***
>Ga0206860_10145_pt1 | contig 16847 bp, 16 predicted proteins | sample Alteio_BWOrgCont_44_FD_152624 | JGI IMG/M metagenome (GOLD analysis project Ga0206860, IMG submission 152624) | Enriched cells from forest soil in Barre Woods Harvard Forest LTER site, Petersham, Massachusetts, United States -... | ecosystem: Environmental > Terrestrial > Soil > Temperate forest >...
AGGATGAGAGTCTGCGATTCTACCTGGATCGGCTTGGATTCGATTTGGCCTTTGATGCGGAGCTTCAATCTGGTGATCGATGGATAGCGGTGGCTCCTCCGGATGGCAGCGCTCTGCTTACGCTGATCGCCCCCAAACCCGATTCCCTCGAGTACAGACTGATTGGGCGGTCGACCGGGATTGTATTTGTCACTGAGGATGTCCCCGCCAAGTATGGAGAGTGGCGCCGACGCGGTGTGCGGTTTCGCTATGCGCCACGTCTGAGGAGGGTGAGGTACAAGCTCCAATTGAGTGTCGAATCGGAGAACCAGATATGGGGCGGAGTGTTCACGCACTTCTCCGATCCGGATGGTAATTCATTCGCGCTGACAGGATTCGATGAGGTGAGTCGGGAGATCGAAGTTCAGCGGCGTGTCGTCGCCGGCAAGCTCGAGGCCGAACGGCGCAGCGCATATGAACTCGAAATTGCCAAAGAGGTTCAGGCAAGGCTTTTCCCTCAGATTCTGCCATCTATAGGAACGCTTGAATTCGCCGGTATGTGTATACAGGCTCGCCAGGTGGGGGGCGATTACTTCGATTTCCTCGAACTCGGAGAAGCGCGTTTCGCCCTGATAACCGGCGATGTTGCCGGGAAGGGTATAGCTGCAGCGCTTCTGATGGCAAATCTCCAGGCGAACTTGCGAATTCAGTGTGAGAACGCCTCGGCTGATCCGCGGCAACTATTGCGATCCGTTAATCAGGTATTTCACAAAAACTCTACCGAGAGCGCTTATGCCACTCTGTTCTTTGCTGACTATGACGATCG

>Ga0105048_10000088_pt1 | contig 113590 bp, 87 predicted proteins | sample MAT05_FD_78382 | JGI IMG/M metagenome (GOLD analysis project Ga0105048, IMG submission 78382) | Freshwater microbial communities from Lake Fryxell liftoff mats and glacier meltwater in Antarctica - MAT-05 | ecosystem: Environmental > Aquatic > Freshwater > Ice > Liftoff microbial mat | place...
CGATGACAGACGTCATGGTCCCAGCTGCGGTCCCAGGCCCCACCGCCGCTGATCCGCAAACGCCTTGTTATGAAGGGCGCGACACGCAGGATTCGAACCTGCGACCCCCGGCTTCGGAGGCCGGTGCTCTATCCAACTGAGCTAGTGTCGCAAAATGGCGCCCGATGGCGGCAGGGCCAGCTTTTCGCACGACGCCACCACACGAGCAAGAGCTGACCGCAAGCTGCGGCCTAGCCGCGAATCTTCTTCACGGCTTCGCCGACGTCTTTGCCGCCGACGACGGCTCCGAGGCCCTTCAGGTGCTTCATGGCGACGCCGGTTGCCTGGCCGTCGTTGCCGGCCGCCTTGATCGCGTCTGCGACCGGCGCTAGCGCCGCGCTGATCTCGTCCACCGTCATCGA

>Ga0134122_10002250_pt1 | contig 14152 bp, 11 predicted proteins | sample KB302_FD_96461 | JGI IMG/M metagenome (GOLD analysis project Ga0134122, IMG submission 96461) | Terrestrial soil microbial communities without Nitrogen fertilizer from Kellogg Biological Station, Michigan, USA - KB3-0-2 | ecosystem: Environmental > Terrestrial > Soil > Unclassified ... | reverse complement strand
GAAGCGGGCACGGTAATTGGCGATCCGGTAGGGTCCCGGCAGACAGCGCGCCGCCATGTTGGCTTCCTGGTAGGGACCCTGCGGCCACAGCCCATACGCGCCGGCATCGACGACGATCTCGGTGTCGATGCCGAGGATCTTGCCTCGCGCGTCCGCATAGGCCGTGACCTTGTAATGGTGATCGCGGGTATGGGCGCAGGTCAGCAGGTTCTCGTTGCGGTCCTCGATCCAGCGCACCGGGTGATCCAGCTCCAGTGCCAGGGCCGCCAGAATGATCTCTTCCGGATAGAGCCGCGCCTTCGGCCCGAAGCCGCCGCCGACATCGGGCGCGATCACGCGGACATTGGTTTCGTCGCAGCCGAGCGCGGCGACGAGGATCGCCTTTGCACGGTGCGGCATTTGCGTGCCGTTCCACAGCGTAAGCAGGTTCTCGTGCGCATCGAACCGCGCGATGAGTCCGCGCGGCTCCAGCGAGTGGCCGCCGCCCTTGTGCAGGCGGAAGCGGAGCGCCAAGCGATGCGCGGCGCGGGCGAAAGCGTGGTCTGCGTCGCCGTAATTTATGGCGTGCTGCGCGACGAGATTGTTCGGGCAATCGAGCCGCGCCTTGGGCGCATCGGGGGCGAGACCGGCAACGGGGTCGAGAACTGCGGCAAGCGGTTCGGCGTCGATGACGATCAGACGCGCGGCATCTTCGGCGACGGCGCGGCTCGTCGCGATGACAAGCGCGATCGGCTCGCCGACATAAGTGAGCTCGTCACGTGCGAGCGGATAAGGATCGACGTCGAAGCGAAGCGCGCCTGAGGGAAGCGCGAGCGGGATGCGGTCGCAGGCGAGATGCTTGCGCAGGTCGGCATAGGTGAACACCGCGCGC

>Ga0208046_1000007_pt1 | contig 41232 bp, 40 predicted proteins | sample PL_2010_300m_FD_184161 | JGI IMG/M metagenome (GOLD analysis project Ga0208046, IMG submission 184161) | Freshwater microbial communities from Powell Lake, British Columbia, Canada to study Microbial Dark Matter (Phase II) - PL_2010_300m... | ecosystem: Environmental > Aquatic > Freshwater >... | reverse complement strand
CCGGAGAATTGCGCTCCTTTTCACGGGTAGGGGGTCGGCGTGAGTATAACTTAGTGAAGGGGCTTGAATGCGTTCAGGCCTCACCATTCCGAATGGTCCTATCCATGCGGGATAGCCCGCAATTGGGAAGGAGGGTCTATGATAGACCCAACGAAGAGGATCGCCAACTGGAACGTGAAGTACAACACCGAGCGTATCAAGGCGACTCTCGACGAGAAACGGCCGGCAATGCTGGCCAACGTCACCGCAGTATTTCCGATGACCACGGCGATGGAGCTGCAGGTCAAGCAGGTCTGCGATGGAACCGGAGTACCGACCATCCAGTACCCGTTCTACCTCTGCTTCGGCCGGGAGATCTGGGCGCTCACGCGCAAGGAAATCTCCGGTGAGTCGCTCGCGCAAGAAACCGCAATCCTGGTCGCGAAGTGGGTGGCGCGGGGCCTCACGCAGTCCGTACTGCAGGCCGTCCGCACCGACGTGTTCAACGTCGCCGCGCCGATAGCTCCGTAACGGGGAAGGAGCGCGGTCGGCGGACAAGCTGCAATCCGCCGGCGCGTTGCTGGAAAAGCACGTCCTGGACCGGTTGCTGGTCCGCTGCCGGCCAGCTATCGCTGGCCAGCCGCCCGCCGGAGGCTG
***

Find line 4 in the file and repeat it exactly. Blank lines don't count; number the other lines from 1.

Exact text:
CGATGACAGACGTCATGGTCCCAGCTGCGGTCCCAGGCCCCACCGCCGCTGATCCGCAAACGCCTTGTTATGAAGGGCGCGACACGCAGGATTCGAACCTGCGACCCCCGGCTTCGGAGGCCGGTGCTCTATCCAACTGAGCTAGTGTCGCAAAATGGCGCCCGATGGCGGCAGGGCCAGCTTTTCGCACGACGCCACCACACGAGCAAGAGCTGACCGCAAGCTGCGGCCTAGCCGCGAATCTTCTTCACGGCTTCGCCGACGTCTTTGCCGCCGACGACGGCTCCGAGGCCCTTCAGGTGCTTCATGGCGACGCCGGTTGCCTGGCCGTCGTTGCCGGCCGCCTTGATCGCGTCTGCGACCGGCGCTAGCGCCGCGCTGATCTCGTCCACCGTCATCGA